House Speaker Nicholas Mattiello and Senate President Teresa Paiva Weed offered sharply contrasting views Wednesday on the merits of Governor Gina Raimondo's proposal to give Rhode Islanders two years of free tuition at CCRI, RIC, or URI.
During an annual legislative luncheon sponsored by the Greater Providence Chamber of Commerce, Mattiello indicated he's grown increasingly opposed to Raimondo's free college tuition plan. He cited a variety of concerns.
But Paiva Weed expressed strong support for the proposal, calling it a vital part of improving the state's economy and preparing young people for good jobs.
Mattiello praised Raimondo for being innovative and creative, and he said her college tuition proposal will be reviewed during committee hearings. But his criticism of the governor's education proposal raises questions about whether the House will support it.
Speaking in front of hundreds of business people at the RI Convention Center, Mattiello said the state should move slowly when considering new spending "because we don't have the strongest economy, so we have to be very careful in being an outlier in any area -- whether it's on the revenue or the expense side."
The speaker said the state should concentrate on K-12 education, "because we're failing our students there to a certain extent .... We have demographic problems in these schools and we have to figure out a way how to address it and to deliver the education that we're offering all of these kids." He said CCRI, URI, and RIC are at capacity, and questioned how introducing more students would speed the process of educating them.
Mattiello added, "Sometimes, when you give stuff for free, or you call it free -- someone else is paying for it -- you devalue it. And if you look at K-through-12, people aren't taking advantage to a certain extent -- and there are societal problems there, so I don't blame the kid and I don't blame the families. But there's a disconnect, and we have to figure out a way to connect those students with the education that we're offering before we extend the same model to higher education, at the taxpayer expense."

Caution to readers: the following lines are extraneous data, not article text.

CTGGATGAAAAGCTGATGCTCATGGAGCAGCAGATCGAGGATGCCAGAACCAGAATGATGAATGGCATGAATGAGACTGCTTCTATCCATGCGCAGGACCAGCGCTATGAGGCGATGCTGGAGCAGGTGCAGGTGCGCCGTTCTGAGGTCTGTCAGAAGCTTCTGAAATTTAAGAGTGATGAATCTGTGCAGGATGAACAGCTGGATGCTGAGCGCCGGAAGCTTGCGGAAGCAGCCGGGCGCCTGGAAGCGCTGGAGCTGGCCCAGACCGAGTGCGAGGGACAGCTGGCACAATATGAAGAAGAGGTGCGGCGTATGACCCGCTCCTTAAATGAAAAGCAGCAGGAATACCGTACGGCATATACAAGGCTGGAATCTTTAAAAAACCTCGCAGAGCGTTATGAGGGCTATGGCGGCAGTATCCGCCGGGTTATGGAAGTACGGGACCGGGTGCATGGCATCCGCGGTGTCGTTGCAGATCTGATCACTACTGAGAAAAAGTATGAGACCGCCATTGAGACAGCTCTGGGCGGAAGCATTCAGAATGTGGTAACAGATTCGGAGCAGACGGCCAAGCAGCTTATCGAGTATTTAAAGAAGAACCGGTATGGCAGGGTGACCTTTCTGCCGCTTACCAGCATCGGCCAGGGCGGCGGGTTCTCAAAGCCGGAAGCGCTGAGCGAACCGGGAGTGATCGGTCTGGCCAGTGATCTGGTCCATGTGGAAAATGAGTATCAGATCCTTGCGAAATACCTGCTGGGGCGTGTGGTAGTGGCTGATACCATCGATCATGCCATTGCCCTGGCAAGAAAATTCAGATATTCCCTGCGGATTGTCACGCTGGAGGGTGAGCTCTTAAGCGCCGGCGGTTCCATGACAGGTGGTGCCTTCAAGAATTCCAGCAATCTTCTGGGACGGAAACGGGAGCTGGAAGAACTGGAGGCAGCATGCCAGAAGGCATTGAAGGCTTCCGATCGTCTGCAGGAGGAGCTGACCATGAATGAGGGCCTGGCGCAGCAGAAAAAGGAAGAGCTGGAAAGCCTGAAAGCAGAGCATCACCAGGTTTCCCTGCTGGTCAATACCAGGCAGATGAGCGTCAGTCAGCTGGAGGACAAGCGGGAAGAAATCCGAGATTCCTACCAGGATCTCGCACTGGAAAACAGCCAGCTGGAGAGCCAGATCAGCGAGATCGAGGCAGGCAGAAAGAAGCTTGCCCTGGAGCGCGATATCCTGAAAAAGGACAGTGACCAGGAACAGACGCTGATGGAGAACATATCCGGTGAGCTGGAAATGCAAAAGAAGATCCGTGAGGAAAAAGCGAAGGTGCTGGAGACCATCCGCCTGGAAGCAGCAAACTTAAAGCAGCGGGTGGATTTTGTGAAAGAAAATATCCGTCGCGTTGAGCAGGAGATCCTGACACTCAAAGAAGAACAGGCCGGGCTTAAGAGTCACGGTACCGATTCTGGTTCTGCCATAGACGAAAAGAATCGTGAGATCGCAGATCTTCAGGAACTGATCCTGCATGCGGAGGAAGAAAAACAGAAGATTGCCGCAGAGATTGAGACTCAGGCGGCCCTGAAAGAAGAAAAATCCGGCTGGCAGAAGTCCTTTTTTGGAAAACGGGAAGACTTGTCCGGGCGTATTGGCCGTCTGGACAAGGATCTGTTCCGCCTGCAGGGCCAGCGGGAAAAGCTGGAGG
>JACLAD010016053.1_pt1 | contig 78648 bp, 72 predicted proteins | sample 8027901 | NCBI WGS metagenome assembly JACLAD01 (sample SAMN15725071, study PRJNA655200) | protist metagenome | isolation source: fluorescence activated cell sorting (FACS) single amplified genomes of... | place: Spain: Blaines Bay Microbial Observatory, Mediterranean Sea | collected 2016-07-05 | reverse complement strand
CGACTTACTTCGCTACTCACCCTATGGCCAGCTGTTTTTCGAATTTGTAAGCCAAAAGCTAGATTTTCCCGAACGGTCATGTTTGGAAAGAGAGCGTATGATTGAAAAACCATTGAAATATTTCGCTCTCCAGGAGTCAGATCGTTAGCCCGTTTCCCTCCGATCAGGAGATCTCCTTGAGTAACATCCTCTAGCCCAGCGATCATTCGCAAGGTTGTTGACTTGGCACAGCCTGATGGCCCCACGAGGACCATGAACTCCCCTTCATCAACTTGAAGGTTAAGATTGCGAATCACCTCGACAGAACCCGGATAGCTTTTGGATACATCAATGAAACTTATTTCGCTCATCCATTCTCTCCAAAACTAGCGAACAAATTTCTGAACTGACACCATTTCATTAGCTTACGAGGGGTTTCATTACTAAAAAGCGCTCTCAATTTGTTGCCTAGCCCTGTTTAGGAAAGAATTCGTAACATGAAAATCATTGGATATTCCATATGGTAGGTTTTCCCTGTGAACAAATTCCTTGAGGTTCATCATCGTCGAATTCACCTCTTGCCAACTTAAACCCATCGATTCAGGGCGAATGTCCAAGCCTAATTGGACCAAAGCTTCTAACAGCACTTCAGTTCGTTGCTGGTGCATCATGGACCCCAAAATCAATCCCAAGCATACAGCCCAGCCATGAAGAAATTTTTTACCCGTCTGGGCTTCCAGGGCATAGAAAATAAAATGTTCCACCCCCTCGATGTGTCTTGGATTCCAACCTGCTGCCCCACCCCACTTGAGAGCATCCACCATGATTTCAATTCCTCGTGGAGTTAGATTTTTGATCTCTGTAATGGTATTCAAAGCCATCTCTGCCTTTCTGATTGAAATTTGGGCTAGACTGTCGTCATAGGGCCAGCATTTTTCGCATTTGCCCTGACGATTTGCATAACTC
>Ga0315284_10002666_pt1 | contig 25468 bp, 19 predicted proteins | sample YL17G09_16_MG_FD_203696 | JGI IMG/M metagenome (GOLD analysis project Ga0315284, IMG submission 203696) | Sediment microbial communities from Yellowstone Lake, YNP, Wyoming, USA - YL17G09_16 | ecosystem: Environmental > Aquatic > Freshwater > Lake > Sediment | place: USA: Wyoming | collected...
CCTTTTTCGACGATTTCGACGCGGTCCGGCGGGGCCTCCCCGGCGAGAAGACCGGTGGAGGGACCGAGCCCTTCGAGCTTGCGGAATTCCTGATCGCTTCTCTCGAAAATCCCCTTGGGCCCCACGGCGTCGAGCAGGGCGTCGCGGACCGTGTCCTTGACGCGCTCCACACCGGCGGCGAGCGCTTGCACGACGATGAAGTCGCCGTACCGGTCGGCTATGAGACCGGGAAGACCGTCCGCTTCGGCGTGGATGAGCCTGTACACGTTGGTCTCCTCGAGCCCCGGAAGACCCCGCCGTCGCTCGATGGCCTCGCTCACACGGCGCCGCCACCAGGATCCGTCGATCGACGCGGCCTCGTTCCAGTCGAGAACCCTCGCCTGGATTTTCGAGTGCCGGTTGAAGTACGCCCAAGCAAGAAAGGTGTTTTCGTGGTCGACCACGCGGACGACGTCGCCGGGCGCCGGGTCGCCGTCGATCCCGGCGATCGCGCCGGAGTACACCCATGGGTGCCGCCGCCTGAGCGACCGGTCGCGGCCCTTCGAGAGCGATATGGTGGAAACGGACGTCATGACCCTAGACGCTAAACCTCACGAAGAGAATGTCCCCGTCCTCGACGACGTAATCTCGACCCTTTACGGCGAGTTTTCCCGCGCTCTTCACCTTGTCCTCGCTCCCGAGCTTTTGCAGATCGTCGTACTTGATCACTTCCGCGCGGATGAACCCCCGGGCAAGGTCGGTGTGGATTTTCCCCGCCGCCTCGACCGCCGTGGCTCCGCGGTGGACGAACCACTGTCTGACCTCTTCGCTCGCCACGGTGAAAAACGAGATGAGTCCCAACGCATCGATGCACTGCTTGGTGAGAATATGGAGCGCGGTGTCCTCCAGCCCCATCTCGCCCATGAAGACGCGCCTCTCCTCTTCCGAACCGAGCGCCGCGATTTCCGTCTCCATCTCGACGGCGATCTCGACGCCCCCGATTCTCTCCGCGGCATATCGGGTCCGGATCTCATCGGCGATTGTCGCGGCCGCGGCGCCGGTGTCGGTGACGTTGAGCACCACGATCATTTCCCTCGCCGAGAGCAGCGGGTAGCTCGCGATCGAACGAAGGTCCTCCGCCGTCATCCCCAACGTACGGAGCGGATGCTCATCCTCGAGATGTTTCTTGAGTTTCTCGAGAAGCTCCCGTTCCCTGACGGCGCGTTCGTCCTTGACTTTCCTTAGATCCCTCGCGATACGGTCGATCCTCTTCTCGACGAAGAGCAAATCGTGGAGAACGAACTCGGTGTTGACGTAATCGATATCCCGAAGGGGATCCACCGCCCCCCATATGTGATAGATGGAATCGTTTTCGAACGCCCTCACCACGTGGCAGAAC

By contrast, Paiva Weed touted the free tuition proposal as a way to help young Rhode Islanders get better jobs.
"I'm grateful that with the new governor, with Governor Raimondo, we have finally as a state embraced workforce development," she said.
"It is something that we as a state turned our back on for too long. And a critical component of workforce development and job training is education," Paiva Weed said, "and quite honestly, I feel a little different than the speaker. I think it's not K-12. [The focus should be] pre-K to 14, and that includes our institutions of higher education."
Paiva Weed said the state has taken steps in recent years to strengthen career pathways for young people, with the introduction of free PSAT and SATS last year opening up avenues to college for students who didn't previously consider it.
"Even though they're highly qualified, they don't think they can afford it," she said. "They've never had a parent who went to college. And so now, they take this SAT ... and all of a sudden these colleges are contacting them," and offering them opportunities.
Paiva Weed said Raimondo's free tuition plan is important since it will encourage high school sophomores to consider pursuing a certificate nursing assistant degree, a manufacturing certificate, and other degrees tied to particular jobs.
"Not every student is as lucky as I am who had parents that said to them, 'You're going to college,' and never knew there was a choice to be made," the Senate president said. "There's another group of kids that not only do they not know if they have a choice, they don't think they can do it. I think it is important that we provide an opportunity and a vision."
The House and Senate will consider Raimondo's free tuition plan as part of the budget for the fiscal year starting July 1.